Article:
Fox News has latched onto the case of a terminally ill Canadian baby, mostly to politicize it by fearmongering about the death panels that are supposedly coming (but in reality are not) under health care reform in the U.S. Now, Fox News medical contributor Dr. Marc Siegel has upped the ante by getting basic facts of the case wrong.
Siegel writes in a February 25 FoxNews.com opinion piece:
Joseph Maraachli is 13 months old. He has a neurodegenerative disease, and is reportedly badly brain damaged and suffering from recurrent seizures. He is unable to breathe on his own, and is probably in a coma from which he won't awaken. The condition is genetic, and his sister already died from the same condition when she was 18 months old. But the difference between Joseph and his sister is that she was allowed to die at home under the care of her parents, whereas he is residing in a hospital in London, Ontario, where doctors are threatening to remove him from the respirator and end his life precipitously.
Canadian law would seem to not allow this. It flat out refuses physician-assisted suicide, where a doctor's direct intervention brings about a patient's death. According to statute 241, "Everyone who counsels a person to commit suicide or aids or abets a person to commit suicide, whether suicide ensues or not, is guilty of an indictable offense and liable to imprisonment for a term not exceeding fourteen years."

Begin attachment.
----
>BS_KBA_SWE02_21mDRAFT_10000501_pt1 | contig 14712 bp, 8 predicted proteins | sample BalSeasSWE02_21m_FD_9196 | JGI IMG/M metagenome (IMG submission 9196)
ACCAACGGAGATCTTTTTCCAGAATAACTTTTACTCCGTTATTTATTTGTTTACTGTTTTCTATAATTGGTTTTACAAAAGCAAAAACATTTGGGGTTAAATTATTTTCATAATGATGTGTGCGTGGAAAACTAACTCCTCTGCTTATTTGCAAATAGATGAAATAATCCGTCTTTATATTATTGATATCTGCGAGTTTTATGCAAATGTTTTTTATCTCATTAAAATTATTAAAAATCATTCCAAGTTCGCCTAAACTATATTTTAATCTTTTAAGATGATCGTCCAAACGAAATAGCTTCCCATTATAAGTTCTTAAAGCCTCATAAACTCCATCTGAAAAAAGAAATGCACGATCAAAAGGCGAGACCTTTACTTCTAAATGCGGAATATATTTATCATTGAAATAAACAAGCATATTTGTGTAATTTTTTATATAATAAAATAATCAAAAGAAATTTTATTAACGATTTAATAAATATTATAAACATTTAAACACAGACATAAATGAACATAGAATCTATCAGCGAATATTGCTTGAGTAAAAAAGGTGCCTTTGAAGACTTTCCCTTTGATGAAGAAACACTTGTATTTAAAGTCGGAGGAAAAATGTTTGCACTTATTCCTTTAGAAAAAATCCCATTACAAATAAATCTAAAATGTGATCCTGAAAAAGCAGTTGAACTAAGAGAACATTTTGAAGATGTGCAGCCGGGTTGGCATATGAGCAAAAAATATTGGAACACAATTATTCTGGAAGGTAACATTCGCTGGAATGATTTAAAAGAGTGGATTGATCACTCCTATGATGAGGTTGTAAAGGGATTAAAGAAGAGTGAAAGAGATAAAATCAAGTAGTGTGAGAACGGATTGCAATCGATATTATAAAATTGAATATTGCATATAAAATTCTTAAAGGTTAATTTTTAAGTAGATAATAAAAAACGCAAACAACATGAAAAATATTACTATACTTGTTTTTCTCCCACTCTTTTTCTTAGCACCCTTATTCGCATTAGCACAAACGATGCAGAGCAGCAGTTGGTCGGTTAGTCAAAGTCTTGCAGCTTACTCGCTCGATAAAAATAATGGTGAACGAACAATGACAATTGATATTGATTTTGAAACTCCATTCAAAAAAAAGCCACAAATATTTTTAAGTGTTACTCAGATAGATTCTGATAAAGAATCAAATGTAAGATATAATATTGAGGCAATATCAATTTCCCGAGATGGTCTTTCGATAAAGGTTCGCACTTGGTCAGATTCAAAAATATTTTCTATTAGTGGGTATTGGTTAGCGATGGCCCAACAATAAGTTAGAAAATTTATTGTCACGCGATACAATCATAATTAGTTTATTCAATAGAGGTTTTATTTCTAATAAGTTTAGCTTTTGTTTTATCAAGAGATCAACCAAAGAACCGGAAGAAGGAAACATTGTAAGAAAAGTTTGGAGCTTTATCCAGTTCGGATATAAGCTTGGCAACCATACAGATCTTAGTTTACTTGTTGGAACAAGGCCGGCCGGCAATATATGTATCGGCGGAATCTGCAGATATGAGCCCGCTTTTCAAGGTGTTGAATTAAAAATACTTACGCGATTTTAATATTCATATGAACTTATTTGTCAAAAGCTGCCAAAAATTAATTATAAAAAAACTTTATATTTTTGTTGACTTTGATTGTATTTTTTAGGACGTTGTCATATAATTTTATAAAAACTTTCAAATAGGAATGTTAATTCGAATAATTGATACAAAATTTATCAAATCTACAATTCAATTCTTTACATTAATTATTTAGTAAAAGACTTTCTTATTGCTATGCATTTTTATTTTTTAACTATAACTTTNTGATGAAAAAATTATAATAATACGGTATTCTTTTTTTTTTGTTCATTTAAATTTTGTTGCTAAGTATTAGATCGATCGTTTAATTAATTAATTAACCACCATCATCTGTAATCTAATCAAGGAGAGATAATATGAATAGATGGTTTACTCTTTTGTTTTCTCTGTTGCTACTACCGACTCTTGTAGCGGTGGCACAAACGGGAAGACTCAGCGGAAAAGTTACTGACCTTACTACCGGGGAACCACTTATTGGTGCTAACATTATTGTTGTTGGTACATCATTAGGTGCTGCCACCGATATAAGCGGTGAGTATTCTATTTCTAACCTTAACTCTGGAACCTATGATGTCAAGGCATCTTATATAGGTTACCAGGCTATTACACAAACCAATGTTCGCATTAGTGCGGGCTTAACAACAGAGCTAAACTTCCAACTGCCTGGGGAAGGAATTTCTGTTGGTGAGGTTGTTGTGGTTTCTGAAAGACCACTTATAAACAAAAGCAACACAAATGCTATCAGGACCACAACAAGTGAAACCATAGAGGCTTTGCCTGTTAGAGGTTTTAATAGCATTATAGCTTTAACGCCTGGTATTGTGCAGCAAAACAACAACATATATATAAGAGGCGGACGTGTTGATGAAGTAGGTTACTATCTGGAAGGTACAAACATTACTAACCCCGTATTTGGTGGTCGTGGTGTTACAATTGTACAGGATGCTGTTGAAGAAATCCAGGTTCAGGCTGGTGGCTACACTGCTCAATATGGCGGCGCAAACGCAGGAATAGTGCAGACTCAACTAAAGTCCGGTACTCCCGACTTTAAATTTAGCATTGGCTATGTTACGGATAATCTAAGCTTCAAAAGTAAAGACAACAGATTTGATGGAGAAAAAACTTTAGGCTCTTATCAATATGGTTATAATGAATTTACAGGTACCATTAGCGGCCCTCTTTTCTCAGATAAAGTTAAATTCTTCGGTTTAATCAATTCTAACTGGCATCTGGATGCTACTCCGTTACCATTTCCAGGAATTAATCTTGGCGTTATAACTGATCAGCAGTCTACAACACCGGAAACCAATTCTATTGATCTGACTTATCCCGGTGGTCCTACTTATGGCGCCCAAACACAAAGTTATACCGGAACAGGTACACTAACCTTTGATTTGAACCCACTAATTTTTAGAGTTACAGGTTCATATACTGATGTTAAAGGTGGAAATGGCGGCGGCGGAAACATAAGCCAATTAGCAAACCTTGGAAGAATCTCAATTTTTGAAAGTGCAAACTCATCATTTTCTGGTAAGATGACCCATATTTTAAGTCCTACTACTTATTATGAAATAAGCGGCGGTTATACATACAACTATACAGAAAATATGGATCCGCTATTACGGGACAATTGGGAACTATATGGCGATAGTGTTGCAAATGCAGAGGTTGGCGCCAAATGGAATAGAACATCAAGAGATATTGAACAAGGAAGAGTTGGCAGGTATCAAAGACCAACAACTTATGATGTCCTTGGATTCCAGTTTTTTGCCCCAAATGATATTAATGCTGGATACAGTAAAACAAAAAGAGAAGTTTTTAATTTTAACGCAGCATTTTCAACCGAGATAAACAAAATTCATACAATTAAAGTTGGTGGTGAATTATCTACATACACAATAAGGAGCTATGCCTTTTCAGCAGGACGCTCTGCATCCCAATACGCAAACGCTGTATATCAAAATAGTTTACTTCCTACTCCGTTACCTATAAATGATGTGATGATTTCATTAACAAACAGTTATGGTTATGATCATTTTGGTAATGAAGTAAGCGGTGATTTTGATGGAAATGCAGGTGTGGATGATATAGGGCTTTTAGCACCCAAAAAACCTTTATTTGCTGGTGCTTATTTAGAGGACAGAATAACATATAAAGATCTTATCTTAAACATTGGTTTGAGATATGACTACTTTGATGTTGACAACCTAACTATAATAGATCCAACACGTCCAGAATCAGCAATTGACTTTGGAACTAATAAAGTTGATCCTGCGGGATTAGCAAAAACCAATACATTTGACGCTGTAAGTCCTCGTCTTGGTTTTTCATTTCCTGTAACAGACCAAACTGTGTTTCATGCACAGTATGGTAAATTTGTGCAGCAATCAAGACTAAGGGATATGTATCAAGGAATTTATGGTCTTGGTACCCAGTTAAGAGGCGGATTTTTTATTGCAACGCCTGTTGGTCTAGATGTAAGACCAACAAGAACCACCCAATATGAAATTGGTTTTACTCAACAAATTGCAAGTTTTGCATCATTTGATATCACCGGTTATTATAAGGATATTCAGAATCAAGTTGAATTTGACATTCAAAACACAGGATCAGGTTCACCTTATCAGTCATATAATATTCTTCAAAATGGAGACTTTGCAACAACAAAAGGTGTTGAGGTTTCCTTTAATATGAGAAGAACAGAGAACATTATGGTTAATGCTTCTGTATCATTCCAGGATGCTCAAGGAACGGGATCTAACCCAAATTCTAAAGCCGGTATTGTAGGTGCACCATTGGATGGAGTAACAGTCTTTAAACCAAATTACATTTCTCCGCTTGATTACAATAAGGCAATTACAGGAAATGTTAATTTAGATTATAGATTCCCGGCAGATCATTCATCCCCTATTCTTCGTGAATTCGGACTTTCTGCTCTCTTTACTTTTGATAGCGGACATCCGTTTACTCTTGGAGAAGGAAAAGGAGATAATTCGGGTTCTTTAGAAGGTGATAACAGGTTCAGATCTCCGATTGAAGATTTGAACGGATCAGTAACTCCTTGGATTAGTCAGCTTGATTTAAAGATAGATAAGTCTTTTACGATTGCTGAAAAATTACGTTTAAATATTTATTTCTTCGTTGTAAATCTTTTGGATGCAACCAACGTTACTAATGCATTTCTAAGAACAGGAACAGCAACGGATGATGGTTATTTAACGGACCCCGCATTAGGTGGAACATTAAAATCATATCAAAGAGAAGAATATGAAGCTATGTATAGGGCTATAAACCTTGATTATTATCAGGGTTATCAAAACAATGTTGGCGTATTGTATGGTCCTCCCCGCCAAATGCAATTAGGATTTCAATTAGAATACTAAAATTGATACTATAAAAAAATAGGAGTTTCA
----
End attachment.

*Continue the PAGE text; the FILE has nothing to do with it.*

Setting aside Siegel's outrageous suggestion that a 13-month-old baby who is in what doctors have described as a persistent vegetative state is somehow consenting to suicide, it's simply not true that this case has anything to do with assisted suicide. Doctors and the child's parents agree that the baby's condition is terminal; the question is over how he will be cared for in his final days. Doctors want to remove the child's breathing tube and allow him to die in a hospital, while the parents want a tracheotomy to be performed so the child can be cared for at home.
Siegel dismissed doctors' fears that the tracheotomy would expose the child to an increased risk of infection and pneumonia: "In my experience, the hospital's contention that this is painful and increases the risk of infection are greatly exaggerated." Meanwhile, doctors who are actually caring for the child say that while a tracheotomy might prolong the baby's life, it's futile in this case and would likely cause much discomfort.
And since this is Fox News, Siegel works in the death panel stuff:
We seem to be heading in the same direction here in the U.S., where Accountable Care Organizations and other regulatory bodies and committees will be ruling on what is cost effective care and what isn't. Will there come a time here soon when the plug is pulled too quickly, and doctors are afraid to resist?